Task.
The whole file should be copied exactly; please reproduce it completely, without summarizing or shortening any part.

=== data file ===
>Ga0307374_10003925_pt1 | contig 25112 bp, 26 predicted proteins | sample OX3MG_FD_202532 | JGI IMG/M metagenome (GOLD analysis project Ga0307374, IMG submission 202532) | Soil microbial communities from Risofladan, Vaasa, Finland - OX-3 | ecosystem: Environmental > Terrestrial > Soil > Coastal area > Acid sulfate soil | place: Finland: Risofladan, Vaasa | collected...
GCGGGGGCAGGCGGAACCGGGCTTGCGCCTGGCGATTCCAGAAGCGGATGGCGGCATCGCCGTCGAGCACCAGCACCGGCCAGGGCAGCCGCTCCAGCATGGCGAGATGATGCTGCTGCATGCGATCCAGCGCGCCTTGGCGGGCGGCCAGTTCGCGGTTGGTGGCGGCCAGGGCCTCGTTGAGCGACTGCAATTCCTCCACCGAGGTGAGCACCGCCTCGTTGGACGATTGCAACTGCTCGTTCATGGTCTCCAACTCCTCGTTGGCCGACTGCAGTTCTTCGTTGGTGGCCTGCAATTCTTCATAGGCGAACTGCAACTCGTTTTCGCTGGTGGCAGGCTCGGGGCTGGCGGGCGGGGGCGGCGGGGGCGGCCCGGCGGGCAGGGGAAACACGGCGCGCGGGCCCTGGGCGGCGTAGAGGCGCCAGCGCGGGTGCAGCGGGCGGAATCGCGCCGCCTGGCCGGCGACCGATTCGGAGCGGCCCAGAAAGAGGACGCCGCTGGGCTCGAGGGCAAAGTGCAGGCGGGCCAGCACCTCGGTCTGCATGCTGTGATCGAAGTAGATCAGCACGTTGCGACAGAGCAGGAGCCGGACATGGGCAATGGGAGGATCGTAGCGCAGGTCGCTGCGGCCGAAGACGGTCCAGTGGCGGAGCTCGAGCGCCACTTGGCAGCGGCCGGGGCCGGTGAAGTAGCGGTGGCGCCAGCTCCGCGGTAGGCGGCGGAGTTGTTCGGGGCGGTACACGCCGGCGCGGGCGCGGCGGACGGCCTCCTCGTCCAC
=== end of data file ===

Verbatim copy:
>Ga0307374_10003925_pt1 | contig 25112 bp, 26 predicted proteins | sample OX3MG_FD_202532 | JGI IMG/M metagenome (GOLD analysis project Ga0307374, IMG submission 202532) | Soil microbial communities from Risofladan, Vaasa, Finland - OX-3 | ecosystem: Environmental > Terrestrial > Soil > Coastal area > Acid sulfate soil | place: Finland: Risofladan, Vaasa | collected...
GCGGGGGCAGGCGGAACCGGGCTTGCGCCTGGCGATTCCAGAAGCGGATGGCGGCATCGCCGTCGAGCACCAGCACCGGCCAGGGCAGCCGCTCCAGCATGGCGAGATGATGCTGCTGCATGCGATCCAGCGCGCCTTGGCGGGCGGCCAGTTCGCGGTTGGTGGCGGCCAGGGCCTCGTTGAGCGACTGCAATTCCTCCACCGAGGTGAGCACCGCCTCGTTGGACGATTGCAACTGCTCGTTCATGGTCTCCAACTCCTCGTTGGCCGACTGCAGTTCTTCGTTGGTGGCCTGCAATTCTTCATAGGCGAACTGCAACTCGTTTTCGCTGGTGGCAGGCTCGGGGCTGGCGGGCGGGGGCGGCGGGGGCGGCCCGGCGGGCAGGGGAAACACGGCGCGCGGGCCCTGGGCGGCGTAGAGGCGCCAGCGCGGGTGCAGCGGGCGGAATCGCGCCGCCTGGCCGGCGACCGATTCGGAGCGGCCCAGAAAGAGGACGCCGCTGGGCTCGAGGGCAAAGTGCAGGCGGGCCAGCACCTCGGTCTGCATGCTGTGATCGAAGTAGATCAGCACGTTGCGACAGAGCAGGAGCCGGACATGGGCAATGGGAGGATCGTAGCGCAGGTCGCTGCGGCCGAAGACGGTCCAGTGGCGGAGCTCGAGCGCCACTTGGCAGCGGCCGGGGCCGGTGAAGTAGCGGTGGCGCCAGCTCCGCGGTAGGCGGCGGAGTTGTTCGGGGCGGTACACGCCGGCGCGGGCGCGGCGGACGGCCTCCTCGTCCAC